*6/15 - Threatening Commentator [likely someone's lawyer] prompted amendment. My experience has found the use of interns for consulting projects to be a common practice in Washington think tanks. I have been on the receiving end of many calls from desperate interns seeking answers for questions that could only be for private clients. And it is entirely possible that Dr. Campbell does not use interns, as he has a very capable, female scion of one of New England's great families to do his work.
**This is a very popular noun in Washington's foreign policy community, although its use is not quite correct. It is a bit like saying you have go to the lavatory...
***Note "abduction" is the internationally accepted legal term for one parent taking a child away from another without consent. This is NOT a term concocted by children's advocates simply to annoy the Japanese, who have used "abductee" in a very different context in regard to North Korea.


  1. But the Beltway boys are sooo glad your laptop is fixed. Enjoying your new lease of life. Did Our Man spot a little British salty language entering your lexicon?

  2. "Boddocks," My Man, "Boddocks"!

  3. You have made a serious allegation by claiming that Dr. Campbell uses CNAS interns to help with private consulting projects. By so doing, you have implied that CNAS is violating its status as a 501(c)(3). I can assure you that this is not the case. Please amend your post immediately and be more careful in the future.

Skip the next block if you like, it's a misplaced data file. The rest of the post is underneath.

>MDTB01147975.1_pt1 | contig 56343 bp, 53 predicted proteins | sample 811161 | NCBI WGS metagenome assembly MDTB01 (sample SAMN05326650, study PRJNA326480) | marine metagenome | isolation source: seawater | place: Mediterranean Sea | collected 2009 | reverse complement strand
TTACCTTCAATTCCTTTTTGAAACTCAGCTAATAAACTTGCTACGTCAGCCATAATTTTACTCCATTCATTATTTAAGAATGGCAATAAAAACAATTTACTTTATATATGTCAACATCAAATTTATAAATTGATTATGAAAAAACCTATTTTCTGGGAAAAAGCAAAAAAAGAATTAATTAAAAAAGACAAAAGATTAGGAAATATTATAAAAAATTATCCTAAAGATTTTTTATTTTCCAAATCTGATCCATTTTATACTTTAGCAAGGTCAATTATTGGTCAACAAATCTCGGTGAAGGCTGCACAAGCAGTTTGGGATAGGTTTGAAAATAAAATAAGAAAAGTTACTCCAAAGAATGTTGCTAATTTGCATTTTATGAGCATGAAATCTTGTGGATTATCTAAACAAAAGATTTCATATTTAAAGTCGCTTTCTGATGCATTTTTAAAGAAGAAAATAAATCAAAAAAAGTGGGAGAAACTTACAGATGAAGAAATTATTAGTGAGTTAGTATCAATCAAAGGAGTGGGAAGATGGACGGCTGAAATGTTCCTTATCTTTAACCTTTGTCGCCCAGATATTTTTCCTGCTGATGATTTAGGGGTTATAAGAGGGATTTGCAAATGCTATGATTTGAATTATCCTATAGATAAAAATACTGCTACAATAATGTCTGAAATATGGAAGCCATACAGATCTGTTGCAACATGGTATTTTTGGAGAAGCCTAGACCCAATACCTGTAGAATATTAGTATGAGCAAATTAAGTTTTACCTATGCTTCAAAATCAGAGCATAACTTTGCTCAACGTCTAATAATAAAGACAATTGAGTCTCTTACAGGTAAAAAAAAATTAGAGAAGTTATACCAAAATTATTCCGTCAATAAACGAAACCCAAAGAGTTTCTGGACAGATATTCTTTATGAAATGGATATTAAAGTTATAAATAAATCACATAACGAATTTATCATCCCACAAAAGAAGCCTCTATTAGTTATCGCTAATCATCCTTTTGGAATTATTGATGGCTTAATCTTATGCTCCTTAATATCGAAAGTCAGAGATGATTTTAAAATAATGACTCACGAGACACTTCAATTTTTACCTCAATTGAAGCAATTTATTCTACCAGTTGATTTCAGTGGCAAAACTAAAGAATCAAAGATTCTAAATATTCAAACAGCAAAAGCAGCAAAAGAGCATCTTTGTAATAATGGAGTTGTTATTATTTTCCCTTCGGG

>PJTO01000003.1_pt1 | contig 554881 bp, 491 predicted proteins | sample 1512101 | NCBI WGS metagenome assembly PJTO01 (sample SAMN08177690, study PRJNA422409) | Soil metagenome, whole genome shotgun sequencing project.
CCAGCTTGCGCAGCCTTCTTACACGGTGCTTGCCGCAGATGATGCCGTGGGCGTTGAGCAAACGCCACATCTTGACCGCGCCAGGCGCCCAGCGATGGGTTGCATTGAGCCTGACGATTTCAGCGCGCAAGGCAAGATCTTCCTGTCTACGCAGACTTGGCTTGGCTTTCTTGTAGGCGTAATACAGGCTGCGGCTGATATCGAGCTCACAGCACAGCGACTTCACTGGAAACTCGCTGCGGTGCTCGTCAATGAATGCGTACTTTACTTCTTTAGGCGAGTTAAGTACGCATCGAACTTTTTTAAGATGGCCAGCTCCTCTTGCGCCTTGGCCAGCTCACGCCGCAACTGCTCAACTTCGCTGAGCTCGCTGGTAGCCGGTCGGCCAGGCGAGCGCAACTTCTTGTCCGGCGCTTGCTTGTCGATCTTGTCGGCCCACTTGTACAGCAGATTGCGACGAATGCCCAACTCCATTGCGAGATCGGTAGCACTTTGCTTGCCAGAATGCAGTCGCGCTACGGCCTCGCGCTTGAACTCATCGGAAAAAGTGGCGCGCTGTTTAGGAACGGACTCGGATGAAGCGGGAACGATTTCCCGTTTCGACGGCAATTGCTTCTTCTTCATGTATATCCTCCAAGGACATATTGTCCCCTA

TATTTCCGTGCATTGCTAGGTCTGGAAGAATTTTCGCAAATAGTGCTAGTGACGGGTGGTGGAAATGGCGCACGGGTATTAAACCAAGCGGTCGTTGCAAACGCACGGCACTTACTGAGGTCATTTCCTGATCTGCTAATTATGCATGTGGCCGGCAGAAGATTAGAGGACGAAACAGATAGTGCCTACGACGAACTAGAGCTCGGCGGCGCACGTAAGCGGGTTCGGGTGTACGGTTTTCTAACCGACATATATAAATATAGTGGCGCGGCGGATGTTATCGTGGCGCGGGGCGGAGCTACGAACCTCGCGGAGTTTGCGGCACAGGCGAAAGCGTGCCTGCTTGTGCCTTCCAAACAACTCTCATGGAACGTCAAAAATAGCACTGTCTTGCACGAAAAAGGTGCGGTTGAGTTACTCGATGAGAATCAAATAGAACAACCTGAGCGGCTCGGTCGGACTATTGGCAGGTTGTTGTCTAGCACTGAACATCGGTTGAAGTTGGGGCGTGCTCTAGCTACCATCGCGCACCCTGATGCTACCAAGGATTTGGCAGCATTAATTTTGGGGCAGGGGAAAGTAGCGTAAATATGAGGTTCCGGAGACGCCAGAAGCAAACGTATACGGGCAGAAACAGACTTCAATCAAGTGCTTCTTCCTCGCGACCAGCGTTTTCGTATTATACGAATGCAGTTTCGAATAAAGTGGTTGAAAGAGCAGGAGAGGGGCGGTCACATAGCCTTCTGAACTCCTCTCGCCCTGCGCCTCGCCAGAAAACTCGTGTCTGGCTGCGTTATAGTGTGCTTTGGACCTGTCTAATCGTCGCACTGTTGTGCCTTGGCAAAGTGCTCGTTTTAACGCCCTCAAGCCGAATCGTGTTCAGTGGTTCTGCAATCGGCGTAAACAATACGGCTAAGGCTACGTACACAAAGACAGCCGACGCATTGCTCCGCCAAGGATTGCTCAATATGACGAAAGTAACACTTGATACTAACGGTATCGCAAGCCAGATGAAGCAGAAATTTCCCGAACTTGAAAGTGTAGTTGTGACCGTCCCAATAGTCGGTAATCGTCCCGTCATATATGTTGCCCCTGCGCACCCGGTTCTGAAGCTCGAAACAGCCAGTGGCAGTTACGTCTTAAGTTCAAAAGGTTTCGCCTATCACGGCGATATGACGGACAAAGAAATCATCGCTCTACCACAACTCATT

4. "I can assure you that this is not the case." Ohhhhhhhhhh how convincing. Thank you for clarifying the situation so well Mr or Mrs Anonymous person.

    Your argument goes over so well in this day and age of "There are WMD's in Iraq, American troops don't torture blaha aalalalabla"

    Sorry, I'm raving and foaming now so I have to sign off as

  5. This comment that Sasae made about "joint custody not being Japanese culture" is crap. Is he living in a bubble? Does he listen to his own people? If he would just ask the people what they think he would realize that more and more people especially people under age 50 support joint custody. As I mentioned in a different post, the people of Japan don't complain enough so they can't be heard on this matter. Sasae and his counterparts live in this imaginary world where the only voices that count are the one's around him. That is going to change over the next few months. As this issue heats up in Japan and America, Sasae and other will come to realize change is needed. However, I am sure he and his cronies will do all they can to delay the inevitable.

  6. Methinks anon doth protesteth too much. By so doing, he has shown himself up to be at best a humourless pen pusher, and at worst a patronising plonker who threatens women with lawsuits, and is probably guilty as charged, mi Lady.

    Our Man had written a far more scathing comment, but Madam Chairwoman evidently vetoed it for it's use of four and six letter words (beginning with W and rhyming with banker). He might be more careful in the future, but probably won't.

  7. I heard there was a new bill introduced by Chris Smith. I heard Patrick Braden and David Goldman were there along with the press for the unveiling of the bill. When can I expect a story on this?

  8. Soon, in time, my life is in turmoil, I need a moment to write. Please be patient.